SHANNON SEDGWICK DAVIS

Shannon Sedgwick Davis

Shannon Sedgwick Davis is an American attorney and activist. She is the head of the Bridgeway Foundation, a philanthropic organization whose goal is “ending mass atrocities” around the world. Established in 2000, as the charitable giving arm of Bridgeway Capital Management, the Bridgeway Foundation works to establish peace and reconciliation in international communities suffering from oppression, genocide, and other human rights violations. As an attorney and advocate for social justice, Sedgwick Davis has led Bridgeway Foundation in developing solutions in remote environments. Her organization has given financial support to organizations such as Aegis Trust, Resolve Uganda, and Invisible Children. Sedgwick Davis and the Bridgeway Foundation have been credited for their role in funding civilian protection and recovery efforts in Uganda against the Lord’s Resistance Army and its leader, Joseph Kony, the first-ever indictee of the International Criminal Court. The effort, as described in the New Yorker article, has also been criticized for funding mercenaries as a means to end genocide.

Sedgwick Davis is an honors graduate of McMurry University and Baylor Law School. Prior to joining Bridgeway Foundation in 2007, Sedgwick Davis served as Vice President of Geneva Global, a philanthropic consulting firm that advises individuals, foundations, non-profit organizations, and corporations on international development, global health, and poverty solutions. Previously, Sedgwick Davis was the Director of Public Affairs at the International Justice Mission (IJM), a human rights agency that focuses on ending slavery, forced prostitution, and illegal land seizures in the developing world. Her work in helping rescue children from sex trafficking in the Svay Pak village of Cambodia was included in the 2005 Emmy award-winning piece, “Children for Sale,” on Dateline.[3] Sedgwick Davis has also written for The Huffington Post.

Sedgwick Davis received Baylor’s Young Lawyer of the Year Award 2011 and, in the same year, the Spirit of McMurry Award, given annually to one outstanding alumni. She is the award recipient of the Nomi Network’s 2014 Abolitionist Award and The Rotary Club of San Antonio’s 2014 Outstanding Young San Antonian. In 2015, she received the Global Human Rights Hero award from Saving Innocence. Sedgwick Davis sits on the board of several organizations including The Elders, Humanity United, TOMS, and Charity: Water.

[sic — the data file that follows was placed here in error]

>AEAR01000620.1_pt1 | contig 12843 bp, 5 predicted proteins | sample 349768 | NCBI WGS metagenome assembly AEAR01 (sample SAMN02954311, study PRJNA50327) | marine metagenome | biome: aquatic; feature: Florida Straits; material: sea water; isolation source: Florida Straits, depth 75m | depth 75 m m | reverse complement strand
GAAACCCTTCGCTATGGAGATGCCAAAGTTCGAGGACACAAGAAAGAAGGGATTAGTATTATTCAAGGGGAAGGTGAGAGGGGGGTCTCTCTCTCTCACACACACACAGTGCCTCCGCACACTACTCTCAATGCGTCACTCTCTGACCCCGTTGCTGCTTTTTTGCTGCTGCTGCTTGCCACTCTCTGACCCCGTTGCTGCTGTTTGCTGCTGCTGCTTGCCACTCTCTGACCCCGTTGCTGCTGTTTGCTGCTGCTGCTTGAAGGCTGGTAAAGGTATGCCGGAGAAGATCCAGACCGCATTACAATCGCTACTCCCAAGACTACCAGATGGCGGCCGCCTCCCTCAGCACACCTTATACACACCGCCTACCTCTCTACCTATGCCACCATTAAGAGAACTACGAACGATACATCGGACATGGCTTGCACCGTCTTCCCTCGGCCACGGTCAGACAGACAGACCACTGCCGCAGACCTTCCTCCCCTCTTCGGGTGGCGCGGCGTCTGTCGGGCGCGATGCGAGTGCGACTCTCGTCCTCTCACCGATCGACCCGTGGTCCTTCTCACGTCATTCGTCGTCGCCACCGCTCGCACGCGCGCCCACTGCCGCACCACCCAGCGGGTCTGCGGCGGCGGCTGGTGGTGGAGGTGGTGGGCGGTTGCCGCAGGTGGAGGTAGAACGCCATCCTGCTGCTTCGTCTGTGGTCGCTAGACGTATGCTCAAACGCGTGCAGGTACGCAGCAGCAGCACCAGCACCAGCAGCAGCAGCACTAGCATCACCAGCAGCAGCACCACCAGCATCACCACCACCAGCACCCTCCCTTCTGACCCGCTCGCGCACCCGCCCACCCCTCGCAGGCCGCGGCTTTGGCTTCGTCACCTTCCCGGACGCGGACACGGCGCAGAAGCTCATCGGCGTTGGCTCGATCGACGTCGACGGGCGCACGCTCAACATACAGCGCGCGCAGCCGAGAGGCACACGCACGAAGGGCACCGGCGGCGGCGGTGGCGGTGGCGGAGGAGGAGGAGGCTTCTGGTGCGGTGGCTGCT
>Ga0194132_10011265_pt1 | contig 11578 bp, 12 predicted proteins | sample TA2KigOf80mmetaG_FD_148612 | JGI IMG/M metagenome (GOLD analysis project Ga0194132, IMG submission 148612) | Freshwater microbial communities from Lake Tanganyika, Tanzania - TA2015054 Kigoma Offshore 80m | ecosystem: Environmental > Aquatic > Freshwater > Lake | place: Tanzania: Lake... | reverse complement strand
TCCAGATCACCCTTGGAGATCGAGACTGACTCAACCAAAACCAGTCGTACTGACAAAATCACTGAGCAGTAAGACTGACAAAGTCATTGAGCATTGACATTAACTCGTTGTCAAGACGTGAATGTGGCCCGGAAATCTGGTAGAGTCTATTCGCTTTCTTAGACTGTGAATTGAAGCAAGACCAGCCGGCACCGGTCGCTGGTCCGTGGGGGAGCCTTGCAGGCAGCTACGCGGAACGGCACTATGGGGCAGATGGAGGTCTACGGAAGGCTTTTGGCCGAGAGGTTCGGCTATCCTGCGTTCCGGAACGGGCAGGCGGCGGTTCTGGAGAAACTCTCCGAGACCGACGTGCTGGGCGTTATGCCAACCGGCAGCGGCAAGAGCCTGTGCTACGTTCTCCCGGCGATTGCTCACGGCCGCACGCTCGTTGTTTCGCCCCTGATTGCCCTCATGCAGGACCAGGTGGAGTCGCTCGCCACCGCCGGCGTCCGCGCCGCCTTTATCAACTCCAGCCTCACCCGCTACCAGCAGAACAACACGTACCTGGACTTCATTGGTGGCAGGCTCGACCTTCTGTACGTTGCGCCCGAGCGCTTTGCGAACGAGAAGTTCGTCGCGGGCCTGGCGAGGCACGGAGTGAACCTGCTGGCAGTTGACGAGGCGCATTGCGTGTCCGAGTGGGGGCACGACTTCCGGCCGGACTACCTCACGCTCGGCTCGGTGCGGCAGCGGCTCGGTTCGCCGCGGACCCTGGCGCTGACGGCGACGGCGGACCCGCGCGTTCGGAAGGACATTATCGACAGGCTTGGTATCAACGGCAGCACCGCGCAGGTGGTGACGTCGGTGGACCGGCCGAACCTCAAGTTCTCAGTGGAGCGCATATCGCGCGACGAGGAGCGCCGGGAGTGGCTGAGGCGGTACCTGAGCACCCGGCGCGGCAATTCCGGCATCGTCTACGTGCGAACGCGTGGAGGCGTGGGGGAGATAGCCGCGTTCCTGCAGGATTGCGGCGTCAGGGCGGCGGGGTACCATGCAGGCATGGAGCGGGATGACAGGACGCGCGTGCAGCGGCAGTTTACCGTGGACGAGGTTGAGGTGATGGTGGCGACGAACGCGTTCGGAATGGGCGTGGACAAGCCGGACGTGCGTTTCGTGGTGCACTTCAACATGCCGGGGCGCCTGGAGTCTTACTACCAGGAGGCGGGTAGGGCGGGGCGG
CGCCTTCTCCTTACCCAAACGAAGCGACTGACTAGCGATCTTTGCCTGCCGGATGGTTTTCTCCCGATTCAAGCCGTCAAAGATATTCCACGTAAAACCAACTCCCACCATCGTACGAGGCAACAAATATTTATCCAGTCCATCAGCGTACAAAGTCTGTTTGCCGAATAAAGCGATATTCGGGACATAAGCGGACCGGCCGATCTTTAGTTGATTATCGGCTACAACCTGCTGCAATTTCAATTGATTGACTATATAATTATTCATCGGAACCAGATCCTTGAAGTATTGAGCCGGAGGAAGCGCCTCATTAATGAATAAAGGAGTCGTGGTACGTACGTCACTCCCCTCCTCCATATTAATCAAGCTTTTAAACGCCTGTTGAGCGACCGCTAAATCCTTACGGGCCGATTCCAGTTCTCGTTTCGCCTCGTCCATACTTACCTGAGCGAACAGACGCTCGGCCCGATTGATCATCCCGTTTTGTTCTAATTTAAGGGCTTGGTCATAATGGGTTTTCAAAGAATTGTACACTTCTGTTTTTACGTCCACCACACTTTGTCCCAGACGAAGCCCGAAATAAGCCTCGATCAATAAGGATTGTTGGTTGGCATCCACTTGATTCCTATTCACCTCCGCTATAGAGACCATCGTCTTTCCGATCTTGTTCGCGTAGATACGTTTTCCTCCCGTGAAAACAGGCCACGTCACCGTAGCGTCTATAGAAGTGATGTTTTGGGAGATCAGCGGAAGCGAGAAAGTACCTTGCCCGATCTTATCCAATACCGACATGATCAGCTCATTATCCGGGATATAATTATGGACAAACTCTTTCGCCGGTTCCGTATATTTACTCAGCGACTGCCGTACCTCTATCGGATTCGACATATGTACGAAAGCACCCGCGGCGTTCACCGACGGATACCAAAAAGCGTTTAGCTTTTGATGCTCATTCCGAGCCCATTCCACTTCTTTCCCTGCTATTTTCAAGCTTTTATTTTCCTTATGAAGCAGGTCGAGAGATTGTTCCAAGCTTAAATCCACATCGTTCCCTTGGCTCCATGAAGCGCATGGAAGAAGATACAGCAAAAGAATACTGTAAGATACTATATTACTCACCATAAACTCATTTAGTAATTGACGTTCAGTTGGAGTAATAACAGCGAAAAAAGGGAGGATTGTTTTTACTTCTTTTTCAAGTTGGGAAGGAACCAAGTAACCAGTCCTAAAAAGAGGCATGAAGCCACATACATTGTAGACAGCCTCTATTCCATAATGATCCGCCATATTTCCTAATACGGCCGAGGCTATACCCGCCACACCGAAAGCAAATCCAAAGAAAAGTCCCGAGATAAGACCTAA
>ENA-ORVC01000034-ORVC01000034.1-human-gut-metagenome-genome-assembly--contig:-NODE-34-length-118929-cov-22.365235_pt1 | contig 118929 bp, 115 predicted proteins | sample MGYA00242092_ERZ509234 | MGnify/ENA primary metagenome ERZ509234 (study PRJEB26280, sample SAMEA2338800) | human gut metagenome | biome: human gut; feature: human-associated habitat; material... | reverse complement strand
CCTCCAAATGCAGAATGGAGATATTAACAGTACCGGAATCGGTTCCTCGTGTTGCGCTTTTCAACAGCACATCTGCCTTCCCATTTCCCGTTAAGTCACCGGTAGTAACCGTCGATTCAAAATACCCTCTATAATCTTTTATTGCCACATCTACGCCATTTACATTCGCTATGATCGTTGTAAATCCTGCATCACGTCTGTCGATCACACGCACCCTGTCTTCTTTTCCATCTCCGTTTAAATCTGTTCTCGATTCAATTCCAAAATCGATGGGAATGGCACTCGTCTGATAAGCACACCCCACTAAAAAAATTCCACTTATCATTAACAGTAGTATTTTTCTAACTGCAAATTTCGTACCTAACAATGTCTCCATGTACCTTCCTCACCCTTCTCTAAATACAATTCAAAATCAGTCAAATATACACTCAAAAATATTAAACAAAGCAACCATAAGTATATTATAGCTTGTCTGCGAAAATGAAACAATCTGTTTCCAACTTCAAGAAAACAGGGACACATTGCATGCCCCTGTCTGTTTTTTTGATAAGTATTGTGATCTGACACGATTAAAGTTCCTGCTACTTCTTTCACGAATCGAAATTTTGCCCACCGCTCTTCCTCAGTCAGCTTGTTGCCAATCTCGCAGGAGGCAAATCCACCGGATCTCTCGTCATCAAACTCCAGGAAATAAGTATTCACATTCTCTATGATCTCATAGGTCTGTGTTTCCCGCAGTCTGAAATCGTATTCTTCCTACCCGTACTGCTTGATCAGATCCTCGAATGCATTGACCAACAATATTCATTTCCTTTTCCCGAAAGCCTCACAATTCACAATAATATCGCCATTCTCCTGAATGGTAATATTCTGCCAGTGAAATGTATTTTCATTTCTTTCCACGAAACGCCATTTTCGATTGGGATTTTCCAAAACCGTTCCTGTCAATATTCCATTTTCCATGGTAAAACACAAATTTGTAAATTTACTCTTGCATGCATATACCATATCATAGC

Sedgwick Davis currently lives in San Antonio, Texas, with her husband and two sons.

 

BOOK TITLES IN COLLABORATION WITH IDEA ARCHITECTS

  • To Stop a Warlord: My Story of Justice, Grace, and the Fight for Peace

TO STOP A WARLORD: MY STORY OF JUSTICE, GRACE, AND THE FIGHT FOR PEACE

 

One woman’s inspiring true story of an unlikely alliance to stop the atrocities of a warlord, proving that there is no limit to what we can do, even in the face of unspeakable injustice and impossible odds.

Late one night in the summer of 2010, Shannon Sedgwick Davis, a lawyer, human rights advocate, and Texas mom to two young boys, first met a Ugandan general to discuss an unconventional plan to stop Joseph Kony, a murderous warlord who’d terrorized communities in four countries across Central and East Africa.

For twenty-five years, Kony and his Lord’s Resistance Army had killed over a hundred thousand people, displaced millions, and abducted tens of thousands of children, forcing them to become child soldiers. After Sedgwick Davis met with survivors and community leaders, aid workers and lawmakers, it was clear that the current international systems were failing to protect the most vulnerable. Guided by the strength of her beliefs and convictions, Sedgwick Davis knew she had to help other parents to have the same right she had—to go to sleep each night knowing that their children were safe.

But Sedgwick Davis had no roadmap for how to stop a violent armed group. She would soon step far outside the bounds of traditional philanthropy and activism and partner her human rights organization, the Bridgeway Foundation, with a South African private military contractor and a specialized unit within the Ugandan army. The experience would bring her to question everything she had previously believed about her role as a humanitarian, about the meaning of justice, and about the very nature of good and evil.

In To Stop a Warlord, Shannon Sedgwick Davis tells the story, for the first time, of the unprecedented collaboration she helped build with the aim of finally ending Joseph Kony’s war—and the unforgettable journey on an unexpected path to peace. A powerful memoir that reads like a thriller, this is a story that asks us just how hard we would fight for what we believe in.

100 percent of the author’s net proceeds from this book will go to organizations seeking justice and protection for civilians in conflict zones.

To Stop a Warlord book cover
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